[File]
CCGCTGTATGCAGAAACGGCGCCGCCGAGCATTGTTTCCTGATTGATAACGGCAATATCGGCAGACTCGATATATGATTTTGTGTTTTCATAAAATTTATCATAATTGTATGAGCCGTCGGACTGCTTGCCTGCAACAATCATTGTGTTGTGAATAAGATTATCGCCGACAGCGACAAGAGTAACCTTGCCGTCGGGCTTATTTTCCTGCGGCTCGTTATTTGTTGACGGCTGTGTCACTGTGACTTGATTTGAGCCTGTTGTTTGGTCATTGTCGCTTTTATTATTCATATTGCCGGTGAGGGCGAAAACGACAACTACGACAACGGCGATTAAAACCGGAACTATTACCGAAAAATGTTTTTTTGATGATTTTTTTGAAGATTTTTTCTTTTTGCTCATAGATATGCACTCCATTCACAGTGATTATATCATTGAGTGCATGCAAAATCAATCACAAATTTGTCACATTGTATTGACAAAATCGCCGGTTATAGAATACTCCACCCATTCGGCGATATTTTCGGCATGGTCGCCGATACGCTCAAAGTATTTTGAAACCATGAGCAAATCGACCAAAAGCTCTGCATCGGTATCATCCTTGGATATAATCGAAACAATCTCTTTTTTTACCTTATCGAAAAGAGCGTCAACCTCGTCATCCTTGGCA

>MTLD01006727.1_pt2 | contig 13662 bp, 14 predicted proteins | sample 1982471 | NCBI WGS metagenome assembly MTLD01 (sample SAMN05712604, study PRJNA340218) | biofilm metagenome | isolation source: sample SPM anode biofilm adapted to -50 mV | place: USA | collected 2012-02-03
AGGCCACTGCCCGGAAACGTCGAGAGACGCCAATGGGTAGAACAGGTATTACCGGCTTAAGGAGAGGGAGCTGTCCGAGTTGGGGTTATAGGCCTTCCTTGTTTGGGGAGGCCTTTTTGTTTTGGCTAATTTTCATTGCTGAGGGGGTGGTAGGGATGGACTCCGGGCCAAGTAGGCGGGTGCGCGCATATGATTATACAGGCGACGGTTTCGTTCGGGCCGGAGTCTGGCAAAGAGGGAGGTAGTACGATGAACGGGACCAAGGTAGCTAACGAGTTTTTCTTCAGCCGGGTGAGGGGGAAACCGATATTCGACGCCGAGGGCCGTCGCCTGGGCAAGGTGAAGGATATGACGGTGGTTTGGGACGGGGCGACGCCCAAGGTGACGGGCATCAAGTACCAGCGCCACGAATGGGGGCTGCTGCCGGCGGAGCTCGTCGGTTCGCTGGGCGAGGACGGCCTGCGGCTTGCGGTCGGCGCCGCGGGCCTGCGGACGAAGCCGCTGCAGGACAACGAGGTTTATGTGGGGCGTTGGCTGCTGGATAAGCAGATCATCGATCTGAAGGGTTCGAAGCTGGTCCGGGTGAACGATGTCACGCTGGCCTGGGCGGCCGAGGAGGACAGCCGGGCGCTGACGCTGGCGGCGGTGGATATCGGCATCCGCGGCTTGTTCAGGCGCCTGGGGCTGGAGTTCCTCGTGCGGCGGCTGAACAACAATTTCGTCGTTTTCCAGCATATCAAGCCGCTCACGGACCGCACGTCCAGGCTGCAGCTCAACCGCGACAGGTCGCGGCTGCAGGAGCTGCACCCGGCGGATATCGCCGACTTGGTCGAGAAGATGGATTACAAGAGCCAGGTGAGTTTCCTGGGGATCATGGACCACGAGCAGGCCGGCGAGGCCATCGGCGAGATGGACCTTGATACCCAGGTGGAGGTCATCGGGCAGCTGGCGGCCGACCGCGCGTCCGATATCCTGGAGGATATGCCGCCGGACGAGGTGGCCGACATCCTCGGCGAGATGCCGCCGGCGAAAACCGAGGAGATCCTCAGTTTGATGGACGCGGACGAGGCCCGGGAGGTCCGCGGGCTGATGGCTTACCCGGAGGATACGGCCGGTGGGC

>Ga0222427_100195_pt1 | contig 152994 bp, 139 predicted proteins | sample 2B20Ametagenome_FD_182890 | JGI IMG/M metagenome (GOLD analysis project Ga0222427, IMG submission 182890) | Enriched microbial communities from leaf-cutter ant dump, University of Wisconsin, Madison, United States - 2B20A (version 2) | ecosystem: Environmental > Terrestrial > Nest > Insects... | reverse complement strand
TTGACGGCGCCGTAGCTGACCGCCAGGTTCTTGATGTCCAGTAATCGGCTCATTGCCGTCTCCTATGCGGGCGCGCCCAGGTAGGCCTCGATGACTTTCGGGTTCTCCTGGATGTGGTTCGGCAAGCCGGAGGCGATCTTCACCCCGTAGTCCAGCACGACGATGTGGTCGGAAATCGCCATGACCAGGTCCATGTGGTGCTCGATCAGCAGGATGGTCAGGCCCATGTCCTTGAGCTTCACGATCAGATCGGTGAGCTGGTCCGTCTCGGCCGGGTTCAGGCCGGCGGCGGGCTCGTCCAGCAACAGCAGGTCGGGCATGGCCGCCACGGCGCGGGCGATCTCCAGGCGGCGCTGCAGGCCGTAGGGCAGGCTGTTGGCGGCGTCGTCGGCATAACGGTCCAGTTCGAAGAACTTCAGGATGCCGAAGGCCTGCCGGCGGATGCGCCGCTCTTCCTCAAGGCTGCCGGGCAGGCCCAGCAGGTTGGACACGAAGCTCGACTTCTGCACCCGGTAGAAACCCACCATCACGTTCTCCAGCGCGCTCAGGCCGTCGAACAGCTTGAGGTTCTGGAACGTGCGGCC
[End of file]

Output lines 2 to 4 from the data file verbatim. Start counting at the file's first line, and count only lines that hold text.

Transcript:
>MTLD01006727.1_pt2 | contig 13662 bp, 14 predicted proteins | sample 1982471 | NCBI WGS metagenome assembly MTLD01 (sample SAMN05712604, study PRJNA340218) | biofilm metagenome | isolation source: sample SPM anode biofilm adapted to -50 mV | place: USA | collected 2012-02-03
AGGCCACTGCCCGGAAACGTCGAGAGACGCCAATGGGTAGAACAGGTATTACCGGCTTAAGGAGAGGGAGCTGTCCGAGTTGGGGTTATAGGCCTTCCTTGTTTGGGGAGGCCTTTTTGTTTTGGCTAATTTTCATTGCTGAGGGGGTGGTAGGGATGGACTCCGGGCCAAGTAGGCGGGTGCGCGCATATGATTATACAGGCGACGGTTTCGTTCGGGCCGGAGTCTGGCAAAGAGGGAGGTAGTACGATGAACGGGACCAAGGTAGCTAACGAGTTTTTCTTCAGCCGGGTGAGGGGGAAACCGATATTCGACGCCGAGGGCCGTCGCCTGGGCAAGGTGAAGGATATGACGGTGGTTTGGGACGGGGCGACGCCCAAGGTGACGGGCATCAAGTACCAGCGCCACGAATGGGGGCTGCTGCCGGCGGAGCTCGTCGGTTCGCTGGGCGAGGACGGCCTGCGGCTTGCGGTCGGCGCCGCGGGCCTGCGGACGAAGCCGCTGCAGGACAACGAGGTTTATGTGGGGCGTTGGCTGCTGGATAAGCAGATCATCGATCTGAAGGGTTCGAAGCTGGTCCGGGTGAACGATGTCACGCTGGCCTGGGCGGCCGAGGAGGACAGCCGGGCGCTGACGCTGGCGGCGGTGGATATCGGCATCCGCGGCTTGTTCAGGCGCCTGGGGCTGGAGTTCCTCGTGCGGCGGCTGAACAACAATTTCGTCGTTTTCCAGCATATCAAGCCGCTCACGGACCGCACGTCCAGGCTGCAGCTCAACCGCGACAGGTCGCGGCTGCAGGAGCTGCACCCGGCGGATATCGCCGACTTGGTCGAGAAGATGGATTACAAGAGCCAGGTGAGTTTCCTGGGGATCATGGACCACGAGCAGGCCGGCGAGGCCATCGGCGAGATGGACCTTGATACCCAGGTGGAGGTCATCGGGCAGCTGGCGGCCGACCGCGCGTCCGATATCCTGGAGGATATGCCGCCGGACGAGGTGGCCGACATCCTCGGCGAGATGCCGCCGGCGAAAACCGAGGAGATCCTCAGTTTGATGGACGCGGACGAGGCCCGGGAGGTCCGCGGGCTGATGGCTTACCCGGAGGATACGGCCGGTGGGC

>Ga0222427_100195_pt1 | contig 152994 bp, 139 predicted proteins | sample 2B20Ametagenome_FD_182890 | JGI IMG/M metagenome (GOLD analysis project Ga0222427, IMG submission 182890) | Enriched microbial communities from leaf-cutter ant dump, University of Wisconsin, Madison, United States - 2B20A (version 2) | ecosystem: Environmental > Terrestrial > Nest > Insects... | reverse complement strand